“Honestly, it’s been nothing but positive since we got here,” Eller said, after putting his new number 20 jersey on. “I’m sure it’s going to be a great fit for me and my family.”
Eller revealed that Capitals captain Alex Ovechkin was the first player to reach out via text, despite being on vacation in Europe. “I don’t think there were any smiley faces,” Eller said with a laugh, when asked if Ovi included any of his trademark smilies.
The 27-year-old Dane is under contract for the next two seasons and plans to move his wife and young daughter to Washington before the season starts. Eller’s three-year-old daughter Sophia had a special request. “She asked for a pink room so I’m going to try and get her that at least.”
Photo: Patrick McDermott
On Monday afternoon, checking-line forward Michael Latta was not tendered a qualifying offer, ending his tenure in Washington. Lats will become an unrestricted free agent July 1.
“We struggled with that one,” Barry Trotz said to Elliot in the Morning the next day. “He’s been a really good soldier for us. We felt with where the game is going, in terms of our team, with four centermen, Lats is best playing in the middle and right now we don’t really have a place for him. And plus we have a couple centerman, Travis Boyd and Chandler Stephenson, who have really stepped up from the minors. Their skill sets are a little different. They’re more about speed and skill. And Lats is more about the physicality and the grind.”
“We wanted to give him an opportunity somewhere else,” Trotz continued. “Lats has been exceptional as a teammate. A lot of his teammates are sorry to see him leave. But I’m hoping the best for Lats. He’s a terrific guy. He’s a guy’s guy and a great teammate.”
On Tuesday night, I spoke to Latta and he opened up about the team’s decision to not bring him back. He also discussed his time in Washington – a time he will remember fondly – and also spoke seriously about his close friendship with Tom Wilson.
He also had some very sweet words for Caps fans.
On Tuesday night, a day after news broke that Michael Latta would not receive a qualifying offer from the Washington Capitals, I had a lengthy interview with the forward, who is now set to become an unrestricted free agent on July 1. Latta told me that he was caught off guard by the team’s decision to non-tender him, but had nothing but good things to say about his teammates and his time in Washington.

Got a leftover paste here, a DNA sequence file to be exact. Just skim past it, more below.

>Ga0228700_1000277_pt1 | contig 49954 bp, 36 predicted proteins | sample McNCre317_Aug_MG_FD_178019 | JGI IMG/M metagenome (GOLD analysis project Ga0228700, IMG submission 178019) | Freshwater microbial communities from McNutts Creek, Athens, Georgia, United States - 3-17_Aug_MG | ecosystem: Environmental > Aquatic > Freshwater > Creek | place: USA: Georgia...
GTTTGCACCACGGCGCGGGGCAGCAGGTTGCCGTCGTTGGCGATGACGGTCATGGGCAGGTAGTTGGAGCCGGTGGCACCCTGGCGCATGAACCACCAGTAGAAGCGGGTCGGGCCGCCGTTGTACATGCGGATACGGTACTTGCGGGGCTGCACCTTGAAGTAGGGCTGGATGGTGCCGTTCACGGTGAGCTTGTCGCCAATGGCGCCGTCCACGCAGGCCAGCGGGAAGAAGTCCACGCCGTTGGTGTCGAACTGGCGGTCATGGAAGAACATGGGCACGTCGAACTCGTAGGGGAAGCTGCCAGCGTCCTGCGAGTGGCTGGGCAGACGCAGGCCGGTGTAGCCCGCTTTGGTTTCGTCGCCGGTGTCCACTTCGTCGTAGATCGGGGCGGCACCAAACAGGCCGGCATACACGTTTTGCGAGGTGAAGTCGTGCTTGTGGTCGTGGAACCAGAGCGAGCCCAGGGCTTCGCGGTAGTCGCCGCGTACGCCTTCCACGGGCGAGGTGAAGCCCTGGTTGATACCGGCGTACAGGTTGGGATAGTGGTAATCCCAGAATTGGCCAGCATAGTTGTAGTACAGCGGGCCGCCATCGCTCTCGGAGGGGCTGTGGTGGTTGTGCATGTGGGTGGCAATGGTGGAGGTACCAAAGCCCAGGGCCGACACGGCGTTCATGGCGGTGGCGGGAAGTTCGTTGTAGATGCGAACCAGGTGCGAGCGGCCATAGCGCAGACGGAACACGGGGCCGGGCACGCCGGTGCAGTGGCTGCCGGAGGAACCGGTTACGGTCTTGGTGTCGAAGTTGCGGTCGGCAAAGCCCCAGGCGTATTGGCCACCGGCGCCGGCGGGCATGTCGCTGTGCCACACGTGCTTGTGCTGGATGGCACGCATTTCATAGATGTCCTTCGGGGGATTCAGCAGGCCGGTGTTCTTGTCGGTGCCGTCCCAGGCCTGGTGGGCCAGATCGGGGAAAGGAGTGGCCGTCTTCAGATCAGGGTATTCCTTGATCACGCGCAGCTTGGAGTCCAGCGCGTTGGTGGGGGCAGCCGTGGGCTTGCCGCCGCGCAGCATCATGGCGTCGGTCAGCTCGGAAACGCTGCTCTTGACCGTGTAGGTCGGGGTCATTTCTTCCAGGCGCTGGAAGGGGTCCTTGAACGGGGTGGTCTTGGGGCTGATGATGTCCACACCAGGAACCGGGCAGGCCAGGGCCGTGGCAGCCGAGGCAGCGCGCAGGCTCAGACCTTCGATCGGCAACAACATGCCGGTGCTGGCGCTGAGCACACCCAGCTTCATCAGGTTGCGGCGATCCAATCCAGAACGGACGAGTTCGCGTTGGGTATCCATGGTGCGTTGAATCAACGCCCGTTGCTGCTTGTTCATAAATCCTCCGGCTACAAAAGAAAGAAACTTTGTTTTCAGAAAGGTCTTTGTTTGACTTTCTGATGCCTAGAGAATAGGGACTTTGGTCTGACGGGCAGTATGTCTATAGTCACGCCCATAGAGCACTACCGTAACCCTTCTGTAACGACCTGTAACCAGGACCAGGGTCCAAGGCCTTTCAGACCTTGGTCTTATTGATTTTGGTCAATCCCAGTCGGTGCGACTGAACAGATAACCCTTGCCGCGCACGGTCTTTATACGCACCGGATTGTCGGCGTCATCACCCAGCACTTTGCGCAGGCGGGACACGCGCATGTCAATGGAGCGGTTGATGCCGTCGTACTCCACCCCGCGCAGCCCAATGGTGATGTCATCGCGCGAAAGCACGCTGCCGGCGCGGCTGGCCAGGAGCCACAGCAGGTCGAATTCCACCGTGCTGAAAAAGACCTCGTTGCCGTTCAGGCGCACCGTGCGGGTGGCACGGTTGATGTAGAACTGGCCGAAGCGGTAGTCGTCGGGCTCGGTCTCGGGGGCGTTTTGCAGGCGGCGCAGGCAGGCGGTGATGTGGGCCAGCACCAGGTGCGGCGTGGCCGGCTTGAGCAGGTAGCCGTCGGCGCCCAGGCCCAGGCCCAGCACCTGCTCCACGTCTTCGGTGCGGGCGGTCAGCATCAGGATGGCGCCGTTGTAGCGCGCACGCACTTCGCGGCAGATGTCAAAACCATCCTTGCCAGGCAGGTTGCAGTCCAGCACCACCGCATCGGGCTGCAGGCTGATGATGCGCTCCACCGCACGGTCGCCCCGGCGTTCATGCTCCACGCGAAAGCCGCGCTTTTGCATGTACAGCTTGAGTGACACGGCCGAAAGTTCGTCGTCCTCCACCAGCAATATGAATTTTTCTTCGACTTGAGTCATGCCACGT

“I was getting texts from everyone,” Latta said when the news dropped. “I wasn’t replying right away to [Tom], so he double, triple, quadruple texted me.”
“I think that’s one of the best things about hockey, the relationships you build,” Latta continued. “Tom and I obviously have become very close and will probably be one of my best friends forever. I’ll take a lot of good things from Washington, like the friendships I’ve built.”
Latta, who according to Hockey Fights has dropped the gloves 106 times in his professional career, will now look for a new team. He’s hoping to find a spot where he can bring energy every night and penalty kill. Depending on where he ends up, Latta could find himself playing against his former Caps teammates next year. It may get very awkward for fans.
For 17 years, George McPhee served as the Washington Capitals’ General Manager and Vice President of Hockey Operations. He presided over many drafts and selected superstars like Alex Ovechkin, Evgeny Kuznetsov, Nicklas Backstrom, and Braden Holtby.
But on Saturday, McPhee — now serving a different role as a special advisor to Garth Snow — left the New York Islanders table on the floor of First Niagara Center and found a seat in the crowd. He had a different role to perform once the fourth round of the draft began: being a dad.
“After all the years in the business, it’s torture sitting there,” McPhee said to Sports Illustrated’s Alex Prewitt about the experience.
Russian Machine Never Breaks is not associated with the Washington Capitals; Monumental Sports, the NHL, or its properties. Not even a little bit.